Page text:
True Belonging

 

True Belonging

Be vulnerable.

Get uncomfortable.

Be present with people without sacrificing who you are.

 

~Brené Brown

 

 

It’s a comfort to see “get uncomfortable” in that quote because it sure does go hand in hand with being vulnerable. Fasten your seat belt needs to be included on the list, too, because the road of true belonging is often rather bumpy with unexpected zigs and zags along the way. It reinforces the need for a spiritual GPS.

 

Although the repercussions of being vulnerable are sometimes anticipated, the true reaction is unknown until the moment of vulnerability comes into reality. It can be an interesting discovery when diving into the situation. There comes a point in time when the discomfort of holding back becomes so unbearable that I don’t have a choice but to be vulnerable. The tough part for me is to continually balance the energy of the delivery. In hind sight, if I would step into vulnerability sooner, the build-up wouldn’t happen and there would be nothing to balance. (Oh, the myriad of lessons presented…) Regardless, if being vulnerable triggers a place of discomfort for the other person, it may remain unresolved and uncomfortable for an extended period of time. During this time, any effort made can easily be misinterpreted or manipulated.

 

I have been experiencing the discomfort of being vulnerable with one person for several months on end. The attempts to mend, explore, reconnect, etc. have been met with either distance or flat out rejection. It has offered me a tremendous opportunity to be more courageous in my truth and accepting that my truest belonging is to me. Nobody else but me. I have reclaimed the importance of my own belonging to me, rather than being worried about whether or not someone else is willing to accept me. I have spent enough time walking on eggshells and wondering whether or not I should reach out. I don’t necessarily fear the response from the other person as much as I fear my own response to the response. Over time, I have given this ‘friend’ an incredible amount of power over how I see myself, my life and the choices I make. When I was vulnerable and shared my truth, not only were my words rejected, but so was I. Any effort I made was often perceived in a way that was completely opposite of the intention. It stung and really hurt. I could not be heard in my truth and vulnerability.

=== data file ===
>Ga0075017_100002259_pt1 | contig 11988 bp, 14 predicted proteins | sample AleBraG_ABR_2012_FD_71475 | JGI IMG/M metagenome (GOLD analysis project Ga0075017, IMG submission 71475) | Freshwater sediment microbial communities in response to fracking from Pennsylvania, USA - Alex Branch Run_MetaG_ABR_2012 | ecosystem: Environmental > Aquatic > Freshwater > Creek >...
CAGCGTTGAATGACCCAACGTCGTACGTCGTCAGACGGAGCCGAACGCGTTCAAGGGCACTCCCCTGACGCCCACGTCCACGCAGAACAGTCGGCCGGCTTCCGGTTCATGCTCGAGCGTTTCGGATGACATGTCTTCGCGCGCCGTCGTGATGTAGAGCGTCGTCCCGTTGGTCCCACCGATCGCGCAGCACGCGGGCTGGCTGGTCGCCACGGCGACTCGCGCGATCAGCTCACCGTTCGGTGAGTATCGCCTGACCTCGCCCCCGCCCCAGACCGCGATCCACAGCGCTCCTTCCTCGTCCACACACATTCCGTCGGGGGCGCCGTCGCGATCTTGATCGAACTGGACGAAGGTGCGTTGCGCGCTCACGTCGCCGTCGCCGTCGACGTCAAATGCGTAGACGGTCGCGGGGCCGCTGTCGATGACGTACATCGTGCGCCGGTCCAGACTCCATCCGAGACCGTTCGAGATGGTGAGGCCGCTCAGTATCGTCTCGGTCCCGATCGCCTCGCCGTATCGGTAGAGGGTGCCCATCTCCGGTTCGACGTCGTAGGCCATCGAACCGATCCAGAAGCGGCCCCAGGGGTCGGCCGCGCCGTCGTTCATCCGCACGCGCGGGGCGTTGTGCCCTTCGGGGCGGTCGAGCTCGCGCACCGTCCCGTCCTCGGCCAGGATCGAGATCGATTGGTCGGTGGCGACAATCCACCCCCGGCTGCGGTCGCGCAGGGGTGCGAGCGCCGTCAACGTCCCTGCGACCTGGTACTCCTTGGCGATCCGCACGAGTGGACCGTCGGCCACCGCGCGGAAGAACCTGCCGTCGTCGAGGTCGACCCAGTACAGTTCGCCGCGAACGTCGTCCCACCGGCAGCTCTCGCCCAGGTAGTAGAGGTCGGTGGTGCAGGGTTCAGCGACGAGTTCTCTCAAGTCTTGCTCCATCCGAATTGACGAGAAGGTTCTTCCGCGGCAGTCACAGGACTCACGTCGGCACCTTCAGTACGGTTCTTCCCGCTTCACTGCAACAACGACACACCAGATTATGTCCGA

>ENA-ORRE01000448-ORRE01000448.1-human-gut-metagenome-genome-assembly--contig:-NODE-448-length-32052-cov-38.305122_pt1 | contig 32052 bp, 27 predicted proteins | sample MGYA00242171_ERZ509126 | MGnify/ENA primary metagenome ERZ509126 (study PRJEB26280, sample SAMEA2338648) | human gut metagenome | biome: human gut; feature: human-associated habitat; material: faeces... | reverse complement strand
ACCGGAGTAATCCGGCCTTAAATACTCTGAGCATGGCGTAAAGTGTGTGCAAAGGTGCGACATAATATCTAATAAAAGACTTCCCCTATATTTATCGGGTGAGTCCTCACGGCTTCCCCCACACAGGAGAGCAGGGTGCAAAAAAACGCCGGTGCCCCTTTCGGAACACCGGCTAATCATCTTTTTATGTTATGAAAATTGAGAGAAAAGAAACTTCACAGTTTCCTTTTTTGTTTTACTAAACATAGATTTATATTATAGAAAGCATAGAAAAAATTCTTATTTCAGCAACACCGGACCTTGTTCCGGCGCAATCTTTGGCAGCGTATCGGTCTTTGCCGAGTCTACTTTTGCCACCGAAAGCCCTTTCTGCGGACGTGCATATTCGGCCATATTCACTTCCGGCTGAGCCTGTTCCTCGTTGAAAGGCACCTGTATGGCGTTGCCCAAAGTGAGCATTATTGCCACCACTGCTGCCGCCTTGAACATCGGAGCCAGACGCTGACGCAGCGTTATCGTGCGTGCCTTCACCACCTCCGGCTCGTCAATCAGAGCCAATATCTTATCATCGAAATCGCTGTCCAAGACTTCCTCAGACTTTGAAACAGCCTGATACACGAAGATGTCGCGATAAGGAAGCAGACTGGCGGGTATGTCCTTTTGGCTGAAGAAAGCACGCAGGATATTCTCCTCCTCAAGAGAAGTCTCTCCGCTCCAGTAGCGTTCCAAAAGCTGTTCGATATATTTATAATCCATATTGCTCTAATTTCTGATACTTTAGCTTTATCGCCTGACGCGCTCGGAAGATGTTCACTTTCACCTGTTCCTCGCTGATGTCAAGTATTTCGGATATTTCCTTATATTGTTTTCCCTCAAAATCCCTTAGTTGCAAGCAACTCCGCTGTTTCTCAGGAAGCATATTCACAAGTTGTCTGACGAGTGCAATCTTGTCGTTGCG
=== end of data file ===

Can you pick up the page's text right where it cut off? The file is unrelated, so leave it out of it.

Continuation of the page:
This, in turn, opened more doors to explore in the friendship and about honoring my word. I was reminded that I can still hold space and walk with another person energetically, or through prayer and meditation, and not necessarily through direct contact. It also took me back to going through my divorce. One of the biggest hurdles for me to heal from was the fact that I went back on my word. I made a promise to my first husband, sealed and held in a sacred covenant with God, and witnessed by those who loved and supported us. I broke my promise. I didn’t follow through with what I had said I would. I perceived myself as weak because if I were stronger, I would’ve been able to heal the wounds of the marriage. The thing that I needed to remind myself of was that I was not the only person in that marriage. The value of a promise or honoring your word was not held as sacredly by my first husband. I did the best I could in that marriage, but I could only be accountable for me. I was not responsible for his choices. The same holds true in the friendship I am talking about. I can still honor my word and be present in heart and pure intention without sacrificing my truth or surrendering my personal power. I can dwell in a space of true belonging within me. My truth must be most important to me. I no longer sacrifice who I am because someone else is uncomfortable or unsure of how to accept me in light of the differences of our beliefs.

 

I pray that the day will come when all people will be able to separate the person from the belief. We are all human beings with family and connections. We are all important. We all have the right to exist. We all have the right to believe what we believe. However, we must remember that a belief is a belief…not a human. Humans have beliefs, but they are not their beliefs. They are not one in the same. Someday we can love and respect all life regardless of the beliefs they hold. Someday, fear will no longer steer us into disliking or hating others because their beliefs are different. Love opens us to true belonging.

 

May this Christmas season offer the gift of love and acceptance, to you and yours.

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